Ideas Shutting of Klubrádió in Hungary

Viktor Orbán inflicts yet another blow to freedom of the press

Yet another independent outlet is slain in Hungary: Klubrádió just lost its broadcast license, resuming a decade-long campaign to silence the channel. Journalists march on, hoping for a lengthy legal battle to do them justice in the end. They have accommodated pressure, but their defiance comes at a high price.

Published on 23 February 2021 at 12:34

One benevolent lie popular with Hungarians is Palma sub pondere crescit, ‘the palm grows under weight’. It suggests something similar to ‘what doesn’t kill you makes you stronger’, another outrageously stupid statement – as anyone suffering lasting impairments, trauma and/or disabilities will confirm.

The proverb about palm trees was originally meant as a warning against overprotecting youth, but is generally used to rationalize debilitating pressure and unacceptable conditions. I’ve also heard people use it to cheer themselves up, in order to carry on under hopeless circumstances. In their case, I won’t complain, they’re working against the odds.

Over the past years some of these people have been sustaining the independent Hungarian radio Klubrádió, whose broadcast license was withdrawn on 9 February in an exceedingly technical court ruling. The decision resumes a decade-long campaign to silence the broadcaster: first its national frequency use was withdrawn, then its public service status was denied and its advertisers started to disappear. The station is continuing its legal battles and still broadcasting online.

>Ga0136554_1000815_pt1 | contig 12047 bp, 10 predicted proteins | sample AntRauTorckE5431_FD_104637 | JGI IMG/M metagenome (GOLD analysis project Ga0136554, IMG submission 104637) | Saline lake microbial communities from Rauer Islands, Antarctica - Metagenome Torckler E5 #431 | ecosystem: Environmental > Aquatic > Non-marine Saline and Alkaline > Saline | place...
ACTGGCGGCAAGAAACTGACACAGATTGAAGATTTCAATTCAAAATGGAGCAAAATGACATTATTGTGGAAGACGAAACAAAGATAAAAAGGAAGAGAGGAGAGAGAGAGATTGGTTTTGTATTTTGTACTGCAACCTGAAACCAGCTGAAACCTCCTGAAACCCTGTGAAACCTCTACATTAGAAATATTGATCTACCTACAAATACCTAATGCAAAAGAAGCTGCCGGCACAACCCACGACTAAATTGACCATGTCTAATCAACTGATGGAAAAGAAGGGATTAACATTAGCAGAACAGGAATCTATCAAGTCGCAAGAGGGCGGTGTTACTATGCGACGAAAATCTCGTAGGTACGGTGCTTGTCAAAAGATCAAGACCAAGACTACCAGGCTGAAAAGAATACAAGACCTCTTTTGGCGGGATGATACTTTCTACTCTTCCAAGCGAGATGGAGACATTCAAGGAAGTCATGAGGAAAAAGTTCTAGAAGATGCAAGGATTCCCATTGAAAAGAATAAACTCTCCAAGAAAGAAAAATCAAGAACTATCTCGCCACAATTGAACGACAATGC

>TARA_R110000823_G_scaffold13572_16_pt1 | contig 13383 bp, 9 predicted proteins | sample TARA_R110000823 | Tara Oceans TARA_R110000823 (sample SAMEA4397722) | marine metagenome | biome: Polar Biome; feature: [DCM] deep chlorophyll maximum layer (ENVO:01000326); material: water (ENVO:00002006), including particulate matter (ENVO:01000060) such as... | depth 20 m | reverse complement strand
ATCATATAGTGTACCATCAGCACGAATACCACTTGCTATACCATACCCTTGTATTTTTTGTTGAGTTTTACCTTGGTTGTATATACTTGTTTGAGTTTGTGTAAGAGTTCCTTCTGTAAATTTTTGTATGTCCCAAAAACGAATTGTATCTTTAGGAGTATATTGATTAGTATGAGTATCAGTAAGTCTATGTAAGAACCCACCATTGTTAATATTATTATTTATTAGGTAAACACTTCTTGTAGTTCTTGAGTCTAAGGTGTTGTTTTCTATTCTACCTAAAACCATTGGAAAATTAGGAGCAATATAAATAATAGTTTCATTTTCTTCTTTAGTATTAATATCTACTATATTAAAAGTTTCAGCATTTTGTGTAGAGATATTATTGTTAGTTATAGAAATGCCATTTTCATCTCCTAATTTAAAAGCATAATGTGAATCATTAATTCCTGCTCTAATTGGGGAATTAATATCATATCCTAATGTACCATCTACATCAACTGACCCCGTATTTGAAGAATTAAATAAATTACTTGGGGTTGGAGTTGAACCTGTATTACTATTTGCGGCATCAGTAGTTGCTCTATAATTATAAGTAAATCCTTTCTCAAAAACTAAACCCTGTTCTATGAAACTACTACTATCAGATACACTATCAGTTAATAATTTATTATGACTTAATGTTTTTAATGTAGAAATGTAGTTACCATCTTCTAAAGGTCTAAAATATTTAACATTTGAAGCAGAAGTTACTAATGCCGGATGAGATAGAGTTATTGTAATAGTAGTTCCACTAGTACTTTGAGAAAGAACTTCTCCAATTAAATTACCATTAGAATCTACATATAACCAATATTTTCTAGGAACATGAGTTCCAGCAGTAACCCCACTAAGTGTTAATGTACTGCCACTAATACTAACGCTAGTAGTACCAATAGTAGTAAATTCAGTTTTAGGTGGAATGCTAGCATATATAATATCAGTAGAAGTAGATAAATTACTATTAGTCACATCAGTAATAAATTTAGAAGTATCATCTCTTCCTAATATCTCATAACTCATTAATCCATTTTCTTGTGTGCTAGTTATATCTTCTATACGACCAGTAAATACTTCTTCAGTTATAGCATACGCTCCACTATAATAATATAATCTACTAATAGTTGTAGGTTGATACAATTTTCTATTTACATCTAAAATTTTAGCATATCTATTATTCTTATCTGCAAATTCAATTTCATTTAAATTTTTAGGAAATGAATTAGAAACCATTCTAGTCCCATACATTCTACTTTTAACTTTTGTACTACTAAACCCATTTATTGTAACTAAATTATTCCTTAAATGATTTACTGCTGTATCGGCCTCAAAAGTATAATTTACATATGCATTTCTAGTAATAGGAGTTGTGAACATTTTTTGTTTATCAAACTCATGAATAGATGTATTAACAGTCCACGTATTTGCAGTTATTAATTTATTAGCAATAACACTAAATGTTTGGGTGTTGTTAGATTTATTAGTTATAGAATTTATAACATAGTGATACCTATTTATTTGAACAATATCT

Klubrádió has been maintained mainly by listeners’ donations since 2012, well before the current subscription craze in online media began. It built a strong community at a time when other mainstream journalists mocked crowdfunding as begging. In the meantime, most of what remains of independent media in Hungary asks for donations, often on top of their subscription fees.

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After the iconic Kossuth Rádió was transformed into a government mouthpiece as early as 2010, Klubrádió increasingly took over the position of the classical talk radio station, signing many former public service prime-timers. It became the substitute for the state radio that generations had grown up with since the first quarter of the twentieth century.

Sided with the opposition

Klubrádió is not above criticism. Having worked there for four years, I’m not in the position to acquit them of charges of partiality. The outlet is traditionally left-leaning and has sided with the opposition in Hungary since …

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